Cloud monitoring guide: Formulate a monitoring strategy
As you undergo your digital transformation to the cloud, it's important that you plan and develop an effective cloud monitoring strategy with participation of developers, operations staff, and infrastructure engineers. The strategy should be growth-oriented, defined minimally, then refined iteratively; always aligned with business needs. Its outcome delivers an agile operations modality centered around the ability of the organization to proactively monitor complex distributed applications the business depends on.
Where to start?
To ease your journey to the cloud, use the strategizing and the planning phase of the Cloud Adoption Framework. Monitoring influences and justifies the motivations, business outcomes, and initiatives. Include monitoring during strategizing and planning phases, your initiatives, and projects. For example, examine how the first adoption project establishes early operations management in Azure. Imagine what the cloud operating model needs to look like, including the role of monitoring. Monitoring is best served with a service-based approach, as an operations function, where monitoring is an advisory service and a provider of expertise to business and IT consumers.
The following are important areas that strongly influence a sound monitoring strategy:
Monitor the health of your applications, based on its components and their relationship with other dependencies. Start with the cloud service platform, resources, the network, and lastly the application by collecting metrics and logs where applicable. For the hybrid cloud model, include on-premises infrastructure and other systems the application relies on.
Include measuring the end user's experience in your applications performance monitoring plan by mimicking your customer's typical interactions with the application.
Ensure security requirements correspond with your organizations security compliance policy.
Align alerts with what is considered a relevant and practical incident (such as warnings and exceptions) and align severity with its significance following your incident priority and urgency escalation matrix.
Collect only the metrics and logs that are useful, measurable, and identifiable to the business and IT organization.
Define an integration plan with existing ITSM solutions such as remedy or ServiceNow for incident generation or upstream monitoring. Determine which alerts should be forwarded, whether alert enrichment is required to support specific filtering requirements, and how to configure.
Understand who needs visibility, what they need to see, and how it should be visualized based on their roles and responsibilities.
At the heart of operations management, your IT organization needs to establish centralized governance and strict delegation over approaches to build, operate, and manage IT services.
Initial strategy goals
As an architect or strategic planner, you may need to formulate an early strategy for operations management, in which monitoring plays a major role. Consider these four outcomes:
Manage cloud production services when they go live into production, such as networking, applications, security and virtual infrastructure.
Apply limited resources to rationalize your existing monitoring tools, skills and expertise, and use cloud monitoring to reduce complexity.
Make your monitoring solution processes more efficient, work faster and smoother, at scale and be able to change quickly too.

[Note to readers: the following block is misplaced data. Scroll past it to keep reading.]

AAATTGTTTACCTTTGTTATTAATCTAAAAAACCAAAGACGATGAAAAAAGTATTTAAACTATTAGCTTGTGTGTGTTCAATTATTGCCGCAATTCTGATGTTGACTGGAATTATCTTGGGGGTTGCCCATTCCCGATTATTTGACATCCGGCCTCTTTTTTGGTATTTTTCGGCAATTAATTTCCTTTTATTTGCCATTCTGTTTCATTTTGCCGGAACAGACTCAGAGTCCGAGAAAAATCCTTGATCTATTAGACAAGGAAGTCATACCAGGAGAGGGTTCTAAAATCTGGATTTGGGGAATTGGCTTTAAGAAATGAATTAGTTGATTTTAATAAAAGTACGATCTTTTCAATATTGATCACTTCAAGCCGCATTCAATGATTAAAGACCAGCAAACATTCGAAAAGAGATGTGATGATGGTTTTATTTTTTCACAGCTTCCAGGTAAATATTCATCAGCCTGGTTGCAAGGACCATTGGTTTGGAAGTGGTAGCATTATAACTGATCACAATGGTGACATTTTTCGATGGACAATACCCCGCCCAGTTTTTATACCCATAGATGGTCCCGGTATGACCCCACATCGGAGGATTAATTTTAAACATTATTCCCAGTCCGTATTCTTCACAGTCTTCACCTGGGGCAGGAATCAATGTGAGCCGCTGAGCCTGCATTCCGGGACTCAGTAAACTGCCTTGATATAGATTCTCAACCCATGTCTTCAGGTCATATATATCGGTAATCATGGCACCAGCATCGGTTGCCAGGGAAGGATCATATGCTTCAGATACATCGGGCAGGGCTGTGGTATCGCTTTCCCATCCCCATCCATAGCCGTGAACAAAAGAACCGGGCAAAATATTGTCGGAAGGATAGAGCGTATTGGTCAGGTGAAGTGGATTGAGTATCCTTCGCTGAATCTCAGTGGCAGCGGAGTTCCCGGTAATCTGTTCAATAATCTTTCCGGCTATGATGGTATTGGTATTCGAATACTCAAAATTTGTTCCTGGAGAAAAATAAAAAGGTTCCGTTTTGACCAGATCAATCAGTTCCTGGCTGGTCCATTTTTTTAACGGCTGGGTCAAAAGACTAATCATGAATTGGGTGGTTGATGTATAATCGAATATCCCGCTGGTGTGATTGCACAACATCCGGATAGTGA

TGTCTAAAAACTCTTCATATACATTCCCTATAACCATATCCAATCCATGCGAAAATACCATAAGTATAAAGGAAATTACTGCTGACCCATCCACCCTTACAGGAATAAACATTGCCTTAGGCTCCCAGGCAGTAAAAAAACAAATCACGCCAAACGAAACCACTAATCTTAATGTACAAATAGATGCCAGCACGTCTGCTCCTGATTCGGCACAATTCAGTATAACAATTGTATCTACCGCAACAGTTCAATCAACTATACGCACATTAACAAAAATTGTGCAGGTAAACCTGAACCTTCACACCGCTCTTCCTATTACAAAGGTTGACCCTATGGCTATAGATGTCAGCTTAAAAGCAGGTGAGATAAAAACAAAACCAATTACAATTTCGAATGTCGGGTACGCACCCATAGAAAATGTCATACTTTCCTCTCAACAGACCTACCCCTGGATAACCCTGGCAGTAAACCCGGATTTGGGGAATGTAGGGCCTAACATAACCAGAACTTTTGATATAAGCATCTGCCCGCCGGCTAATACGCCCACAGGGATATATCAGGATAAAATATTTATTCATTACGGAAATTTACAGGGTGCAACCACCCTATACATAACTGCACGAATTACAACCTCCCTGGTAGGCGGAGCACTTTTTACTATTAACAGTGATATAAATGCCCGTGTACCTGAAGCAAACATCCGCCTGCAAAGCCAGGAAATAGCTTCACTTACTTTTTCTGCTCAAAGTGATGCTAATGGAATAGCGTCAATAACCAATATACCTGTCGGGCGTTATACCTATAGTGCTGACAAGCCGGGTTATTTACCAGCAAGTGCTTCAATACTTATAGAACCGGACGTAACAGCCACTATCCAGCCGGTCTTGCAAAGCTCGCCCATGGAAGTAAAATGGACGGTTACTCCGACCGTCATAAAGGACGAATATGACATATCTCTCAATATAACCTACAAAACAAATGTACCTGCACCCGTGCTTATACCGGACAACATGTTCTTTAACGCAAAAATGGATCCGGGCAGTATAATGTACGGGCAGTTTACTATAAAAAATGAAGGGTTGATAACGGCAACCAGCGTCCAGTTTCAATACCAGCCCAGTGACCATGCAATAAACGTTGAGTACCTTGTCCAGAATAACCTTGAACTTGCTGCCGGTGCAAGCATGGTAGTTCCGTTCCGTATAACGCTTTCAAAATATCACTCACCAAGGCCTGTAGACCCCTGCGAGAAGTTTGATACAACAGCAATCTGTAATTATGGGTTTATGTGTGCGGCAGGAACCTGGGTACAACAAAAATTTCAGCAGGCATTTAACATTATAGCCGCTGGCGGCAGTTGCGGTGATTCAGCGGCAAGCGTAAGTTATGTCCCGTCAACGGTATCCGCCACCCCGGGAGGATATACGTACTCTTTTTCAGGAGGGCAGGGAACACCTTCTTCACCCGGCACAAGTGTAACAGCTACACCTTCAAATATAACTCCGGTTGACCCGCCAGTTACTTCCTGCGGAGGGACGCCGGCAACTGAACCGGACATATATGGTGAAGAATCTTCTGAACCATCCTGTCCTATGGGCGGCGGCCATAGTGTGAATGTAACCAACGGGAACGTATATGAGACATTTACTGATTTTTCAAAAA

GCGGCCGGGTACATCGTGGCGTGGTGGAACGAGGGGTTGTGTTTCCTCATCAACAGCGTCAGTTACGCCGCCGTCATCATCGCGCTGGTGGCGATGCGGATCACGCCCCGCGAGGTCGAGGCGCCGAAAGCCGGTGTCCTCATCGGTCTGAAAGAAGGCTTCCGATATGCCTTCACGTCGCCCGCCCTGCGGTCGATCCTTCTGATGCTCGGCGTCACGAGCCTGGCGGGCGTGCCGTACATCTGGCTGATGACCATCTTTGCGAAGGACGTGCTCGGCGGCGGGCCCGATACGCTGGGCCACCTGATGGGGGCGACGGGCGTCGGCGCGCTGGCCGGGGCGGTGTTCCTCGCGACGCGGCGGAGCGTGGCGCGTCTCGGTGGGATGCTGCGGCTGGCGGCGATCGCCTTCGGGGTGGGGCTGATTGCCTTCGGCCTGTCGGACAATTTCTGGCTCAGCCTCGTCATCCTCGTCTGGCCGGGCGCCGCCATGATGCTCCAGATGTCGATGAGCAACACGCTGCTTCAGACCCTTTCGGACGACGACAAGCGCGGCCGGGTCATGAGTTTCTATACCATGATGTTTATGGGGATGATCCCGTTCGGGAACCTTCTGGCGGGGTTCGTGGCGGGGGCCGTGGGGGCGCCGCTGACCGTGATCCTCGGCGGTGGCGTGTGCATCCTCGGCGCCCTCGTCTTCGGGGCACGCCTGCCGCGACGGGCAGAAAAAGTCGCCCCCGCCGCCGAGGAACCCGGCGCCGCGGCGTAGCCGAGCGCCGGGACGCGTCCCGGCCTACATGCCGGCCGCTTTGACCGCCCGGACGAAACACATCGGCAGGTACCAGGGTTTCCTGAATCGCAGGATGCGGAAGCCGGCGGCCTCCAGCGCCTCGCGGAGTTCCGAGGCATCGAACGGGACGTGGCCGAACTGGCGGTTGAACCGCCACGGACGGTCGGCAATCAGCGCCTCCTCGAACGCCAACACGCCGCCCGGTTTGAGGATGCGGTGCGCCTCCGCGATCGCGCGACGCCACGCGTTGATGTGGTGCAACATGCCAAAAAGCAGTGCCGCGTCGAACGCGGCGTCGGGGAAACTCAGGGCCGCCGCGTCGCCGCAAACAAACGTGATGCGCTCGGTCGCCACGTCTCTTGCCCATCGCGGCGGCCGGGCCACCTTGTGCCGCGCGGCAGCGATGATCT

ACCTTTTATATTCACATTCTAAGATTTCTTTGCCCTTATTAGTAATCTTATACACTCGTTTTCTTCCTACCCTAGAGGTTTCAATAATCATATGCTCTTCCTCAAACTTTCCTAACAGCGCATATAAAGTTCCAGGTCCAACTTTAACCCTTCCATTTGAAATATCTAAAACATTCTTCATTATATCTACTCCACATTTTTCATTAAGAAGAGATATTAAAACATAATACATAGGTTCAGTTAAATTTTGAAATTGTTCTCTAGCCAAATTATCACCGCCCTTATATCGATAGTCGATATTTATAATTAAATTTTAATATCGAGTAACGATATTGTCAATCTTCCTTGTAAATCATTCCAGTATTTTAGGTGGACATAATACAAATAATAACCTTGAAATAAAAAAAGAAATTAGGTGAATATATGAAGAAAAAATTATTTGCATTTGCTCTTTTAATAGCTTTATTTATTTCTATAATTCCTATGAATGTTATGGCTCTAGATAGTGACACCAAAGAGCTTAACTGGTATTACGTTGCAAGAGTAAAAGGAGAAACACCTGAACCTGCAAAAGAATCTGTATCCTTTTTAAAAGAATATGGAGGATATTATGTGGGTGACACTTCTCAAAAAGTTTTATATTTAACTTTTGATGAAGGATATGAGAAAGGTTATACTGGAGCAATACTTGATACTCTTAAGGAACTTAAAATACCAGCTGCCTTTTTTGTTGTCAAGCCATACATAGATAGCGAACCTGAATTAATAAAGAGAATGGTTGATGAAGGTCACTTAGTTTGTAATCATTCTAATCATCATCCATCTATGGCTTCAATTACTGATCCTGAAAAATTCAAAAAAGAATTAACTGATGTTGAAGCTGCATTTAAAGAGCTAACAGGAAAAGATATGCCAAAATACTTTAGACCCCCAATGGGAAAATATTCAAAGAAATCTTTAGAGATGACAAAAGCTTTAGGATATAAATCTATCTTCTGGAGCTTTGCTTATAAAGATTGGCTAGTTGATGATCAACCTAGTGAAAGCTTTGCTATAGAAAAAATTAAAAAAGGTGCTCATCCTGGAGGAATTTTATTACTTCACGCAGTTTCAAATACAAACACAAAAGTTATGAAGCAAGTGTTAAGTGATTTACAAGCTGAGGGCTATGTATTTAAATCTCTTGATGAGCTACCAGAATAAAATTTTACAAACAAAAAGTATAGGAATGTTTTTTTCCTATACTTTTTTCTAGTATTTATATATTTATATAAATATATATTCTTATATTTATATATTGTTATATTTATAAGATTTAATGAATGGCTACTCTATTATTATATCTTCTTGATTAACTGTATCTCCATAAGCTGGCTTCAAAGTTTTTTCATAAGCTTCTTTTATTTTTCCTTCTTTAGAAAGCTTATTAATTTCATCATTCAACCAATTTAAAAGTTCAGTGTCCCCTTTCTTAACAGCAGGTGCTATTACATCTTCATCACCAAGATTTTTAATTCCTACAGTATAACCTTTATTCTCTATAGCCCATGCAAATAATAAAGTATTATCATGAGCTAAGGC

Account for how your organization will plan for and host monitoring based on cloud models. Work toward the goal of reducing your requirements as the organization transitions from IaaS to PaaS, and then to SaaS.
Determine what you have
As a manageability expert, you may be working closely with a steering committee, an architect, and strategic planners. You might be working to formulate your monitoring strategy by assessing the current state of your systems management, including: the people, partners, outsourcing, tooling, complexity, gaps, and risks. An assessment will help you prioritize the set of found problems and select the key opportunities that improve the current situation. Determine also, the services, systems, and data that are likely to remain on-premises as one important outcome. Ideally, management wants a roadmap of initiatives, but in direct proportion to the known planning horizon. Discussing unknowns, are as important.
As the business determines what services to move, you need to invest your resources carefully. On-premises, you own all responsibilities for monitoring and are heavily invested. The moves made toward SaaS services, for example, do not eliminate your monitoring responsibility. You'll decide who needs access, who gets alerts, and who needs access to analytics at a minimum. Azure Monitor and Azure Arc are Azure services with the flexibility of addressing monitoring scenarios across all four cloud models, not just resources inside Azure. Look beyond the common cloud models as shown below. If you're using Microsoft Office applications delivered by Microsoft 365 services in your organization, you'll need to include security and compliance monitoring with Microsoft 365 in addition to Microsoft Defender for Cloud. This includes identities, endpoint management, and device monitoring outside of your corporate network.
Monitoring informs strategy
Consider where early monitoring capability informs strategy. Many decisions depend on early monitoring data in order to build a capability roadmap that guides limited resources and adds confidence. Strategies also need real-world input from monitoring of service enablement.